Wednesday, August 28, 2013

Global Markets and Technologies for Natural Gas Storage

According to a new technical market research report, GLOBAL MARKETS AND TECHNOLOGIES FOR NATURAL GAS STORAGE (Report code: EGY045B) from BCC Research (, the global market for natural gas storage reached 657 million cubic feet in 2012. BCC Research expects the market to reach 720 million cubic feet by 2017, and register a compound annual growth rate (CAGR) of 1.9%.

Much as the telephone and the Internet revolutionized communication in the twentieth century, the same can be expected from the energy industry of the twenty-first century as new sources such as natural gas, solar power, wind power, and tidal energy continue to evolve and replace coal and oil. According to BCC Research, as the supplies and consumption of natural gas rise globally, increased storage capacity will become both necessary and expansive. Demand will come not only from traditional markets, but also from new markets, which will result in increased variability in demand levels. This in turn will pave the way for increased demand with respect to storage capacity

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The ability of storage to actually increase the value of natural gas holds significant promise. Storage is a key element in the industry and without adequate safe and convenient storage the entire industry would be unmanageable and for all practical purposes impossible to operate. What is clear is that in the future without a storage capability it would be virtually impossible to maintain reliability of supply to the various classes of gas consumers.

This study is a function of the underlying investment opportunities that are inherent in the development of the natural gas industry. Although the future market for gas storage is reliant upon the quantity of gas used in numerous applications, the safe and secure storage of the product remains of key importance to everyone involved in any of these markets or potential markets. There is also a major question of government regulation in both the transportation of gas and its storage, given the danger of mishandling or leakage during transit. This implies government interest in both its handling and storage and the development of regulations to minimize the risks inherent in handling volatile and explosive fuels.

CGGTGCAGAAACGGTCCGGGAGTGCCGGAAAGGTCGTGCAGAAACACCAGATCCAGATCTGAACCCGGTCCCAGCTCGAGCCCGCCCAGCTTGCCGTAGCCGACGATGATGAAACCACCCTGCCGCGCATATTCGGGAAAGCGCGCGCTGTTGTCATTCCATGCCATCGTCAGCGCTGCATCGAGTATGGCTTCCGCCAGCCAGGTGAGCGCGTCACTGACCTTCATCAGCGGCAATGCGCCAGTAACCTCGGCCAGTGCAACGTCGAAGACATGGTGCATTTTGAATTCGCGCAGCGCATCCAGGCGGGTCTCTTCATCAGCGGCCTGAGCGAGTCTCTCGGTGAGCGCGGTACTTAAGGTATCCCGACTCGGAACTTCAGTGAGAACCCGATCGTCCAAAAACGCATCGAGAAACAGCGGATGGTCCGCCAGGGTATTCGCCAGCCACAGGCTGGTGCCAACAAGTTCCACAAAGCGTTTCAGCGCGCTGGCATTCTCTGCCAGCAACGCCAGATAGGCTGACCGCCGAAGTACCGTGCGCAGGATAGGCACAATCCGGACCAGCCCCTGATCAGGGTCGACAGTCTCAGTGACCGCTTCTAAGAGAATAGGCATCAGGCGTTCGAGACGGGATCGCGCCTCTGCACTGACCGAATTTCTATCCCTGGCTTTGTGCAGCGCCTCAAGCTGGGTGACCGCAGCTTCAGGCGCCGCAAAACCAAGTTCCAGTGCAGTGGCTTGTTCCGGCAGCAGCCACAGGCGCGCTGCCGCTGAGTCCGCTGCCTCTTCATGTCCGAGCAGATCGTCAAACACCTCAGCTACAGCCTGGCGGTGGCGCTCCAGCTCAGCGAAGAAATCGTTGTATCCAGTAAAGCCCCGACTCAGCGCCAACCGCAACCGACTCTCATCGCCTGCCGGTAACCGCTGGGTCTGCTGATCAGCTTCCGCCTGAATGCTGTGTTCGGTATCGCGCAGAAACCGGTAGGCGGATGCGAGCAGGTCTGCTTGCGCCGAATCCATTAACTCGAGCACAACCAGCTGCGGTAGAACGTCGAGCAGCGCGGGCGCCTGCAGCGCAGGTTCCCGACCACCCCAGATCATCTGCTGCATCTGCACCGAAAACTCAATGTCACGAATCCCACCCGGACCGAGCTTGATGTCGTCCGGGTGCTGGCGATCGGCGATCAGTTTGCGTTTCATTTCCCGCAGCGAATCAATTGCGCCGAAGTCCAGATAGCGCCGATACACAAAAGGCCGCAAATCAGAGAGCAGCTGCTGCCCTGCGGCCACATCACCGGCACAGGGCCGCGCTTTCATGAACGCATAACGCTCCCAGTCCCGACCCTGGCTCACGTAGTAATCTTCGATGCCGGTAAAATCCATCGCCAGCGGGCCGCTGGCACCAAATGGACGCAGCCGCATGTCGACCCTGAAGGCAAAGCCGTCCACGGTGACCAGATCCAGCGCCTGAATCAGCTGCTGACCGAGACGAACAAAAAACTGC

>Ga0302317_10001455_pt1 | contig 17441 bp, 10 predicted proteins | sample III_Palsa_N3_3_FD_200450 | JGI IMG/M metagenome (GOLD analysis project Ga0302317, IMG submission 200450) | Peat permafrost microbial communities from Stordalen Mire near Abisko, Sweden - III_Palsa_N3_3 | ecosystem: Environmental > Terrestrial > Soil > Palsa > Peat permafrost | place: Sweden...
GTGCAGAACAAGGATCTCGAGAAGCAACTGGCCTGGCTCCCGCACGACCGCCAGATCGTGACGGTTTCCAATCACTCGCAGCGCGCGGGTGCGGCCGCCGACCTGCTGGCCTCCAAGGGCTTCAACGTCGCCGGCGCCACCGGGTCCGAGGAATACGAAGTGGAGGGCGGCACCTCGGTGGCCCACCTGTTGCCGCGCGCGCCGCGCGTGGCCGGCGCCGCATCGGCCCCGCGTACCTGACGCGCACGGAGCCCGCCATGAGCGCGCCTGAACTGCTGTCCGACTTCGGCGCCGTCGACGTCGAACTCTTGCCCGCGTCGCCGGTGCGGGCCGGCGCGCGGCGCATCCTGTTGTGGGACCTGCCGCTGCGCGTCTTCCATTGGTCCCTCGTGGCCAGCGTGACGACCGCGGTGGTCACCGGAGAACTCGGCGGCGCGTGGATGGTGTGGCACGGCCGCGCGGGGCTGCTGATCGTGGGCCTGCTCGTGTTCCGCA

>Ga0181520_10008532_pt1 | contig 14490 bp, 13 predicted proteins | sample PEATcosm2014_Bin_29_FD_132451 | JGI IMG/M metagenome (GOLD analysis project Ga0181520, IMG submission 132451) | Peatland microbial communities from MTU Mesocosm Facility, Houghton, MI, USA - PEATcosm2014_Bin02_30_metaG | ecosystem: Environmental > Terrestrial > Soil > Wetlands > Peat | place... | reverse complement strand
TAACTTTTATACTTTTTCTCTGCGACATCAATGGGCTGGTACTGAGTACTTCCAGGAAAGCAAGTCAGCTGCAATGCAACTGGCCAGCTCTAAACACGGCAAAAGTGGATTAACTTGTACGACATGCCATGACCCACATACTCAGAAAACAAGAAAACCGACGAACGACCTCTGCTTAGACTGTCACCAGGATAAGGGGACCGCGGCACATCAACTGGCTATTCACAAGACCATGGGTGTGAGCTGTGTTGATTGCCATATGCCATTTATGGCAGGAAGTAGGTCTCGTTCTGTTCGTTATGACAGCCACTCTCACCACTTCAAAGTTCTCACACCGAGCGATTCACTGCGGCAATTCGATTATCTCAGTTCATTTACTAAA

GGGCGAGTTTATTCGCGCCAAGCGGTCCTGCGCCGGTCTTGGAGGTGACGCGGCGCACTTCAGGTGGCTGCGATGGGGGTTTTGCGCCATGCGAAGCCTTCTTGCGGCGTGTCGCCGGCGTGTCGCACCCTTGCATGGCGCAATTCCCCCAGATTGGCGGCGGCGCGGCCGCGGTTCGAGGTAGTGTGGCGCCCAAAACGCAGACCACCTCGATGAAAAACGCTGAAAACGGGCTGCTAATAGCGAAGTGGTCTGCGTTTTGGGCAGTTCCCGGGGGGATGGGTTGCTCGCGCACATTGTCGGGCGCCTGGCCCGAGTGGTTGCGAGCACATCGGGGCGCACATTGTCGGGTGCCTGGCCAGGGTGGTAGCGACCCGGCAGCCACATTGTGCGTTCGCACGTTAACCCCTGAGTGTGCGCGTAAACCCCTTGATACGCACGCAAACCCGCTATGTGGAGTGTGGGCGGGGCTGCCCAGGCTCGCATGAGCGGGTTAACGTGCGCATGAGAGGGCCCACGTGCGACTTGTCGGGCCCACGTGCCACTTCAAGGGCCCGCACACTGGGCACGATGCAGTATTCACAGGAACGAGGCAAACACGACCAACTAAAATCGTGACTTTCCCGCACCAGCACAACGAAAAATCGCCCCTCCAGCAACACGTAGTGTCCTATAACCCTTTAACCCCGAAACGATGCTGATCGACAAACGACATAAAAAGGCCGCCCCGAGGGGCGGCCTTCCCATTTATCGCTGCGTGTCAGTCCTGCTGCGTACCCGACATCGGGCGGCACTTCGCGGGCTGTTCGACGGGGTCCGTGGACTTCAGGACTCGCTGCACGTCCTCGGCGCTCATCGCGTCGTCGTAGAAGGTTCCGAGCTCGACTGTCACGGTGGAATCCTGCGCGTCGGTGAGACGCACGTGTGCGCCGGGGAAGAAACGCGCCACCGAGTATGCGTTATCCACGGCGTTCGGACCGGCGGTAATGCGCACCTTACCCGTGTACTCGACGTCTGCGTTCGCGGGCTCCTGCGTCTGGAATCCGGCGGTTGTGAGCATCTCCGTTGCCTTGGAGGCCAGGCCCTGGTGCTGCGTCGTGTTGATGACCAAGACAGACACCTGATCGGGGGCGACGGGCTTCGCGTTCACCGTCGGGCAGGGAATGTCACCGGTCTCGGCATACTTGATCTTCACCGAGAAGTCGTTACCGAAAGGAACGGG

This report examines the two types of natural gas storage, including conventional storage of gas in a gaseous form, and storage of natural gas after it has been reduced to a liquid through the application of compression and cryogenic technology. It is this latter type of technology that has revolutionized the entire structure of the industry and permitted the economic shipment of gas from its often-remote points of production to markets where it can be used in a vast variety of ways.

The study also attempts to provide an insight into the companies that provide or utilize gas storage and also those companies that provide the construction expertise and hardware required to handle and store the product. The construction of gas storage facilities can vary from a simple metal tank in a residential backyard to vast construction projects involving hundreds of millions or even billions of dollars.

This report is intended for business planners directly involved in the energy market and for those businesses that involve the consumption of natural gas in almost any form either as a raw material or as a direct or indirect energy source. The analysis presented in this report will also prove valuable resource for acquisition specialists, product managers, investors, investment consultants, market researchers, transportation specialists, business analysts, commodity and securities traders, business planners, and anyone interested in the energy markets.

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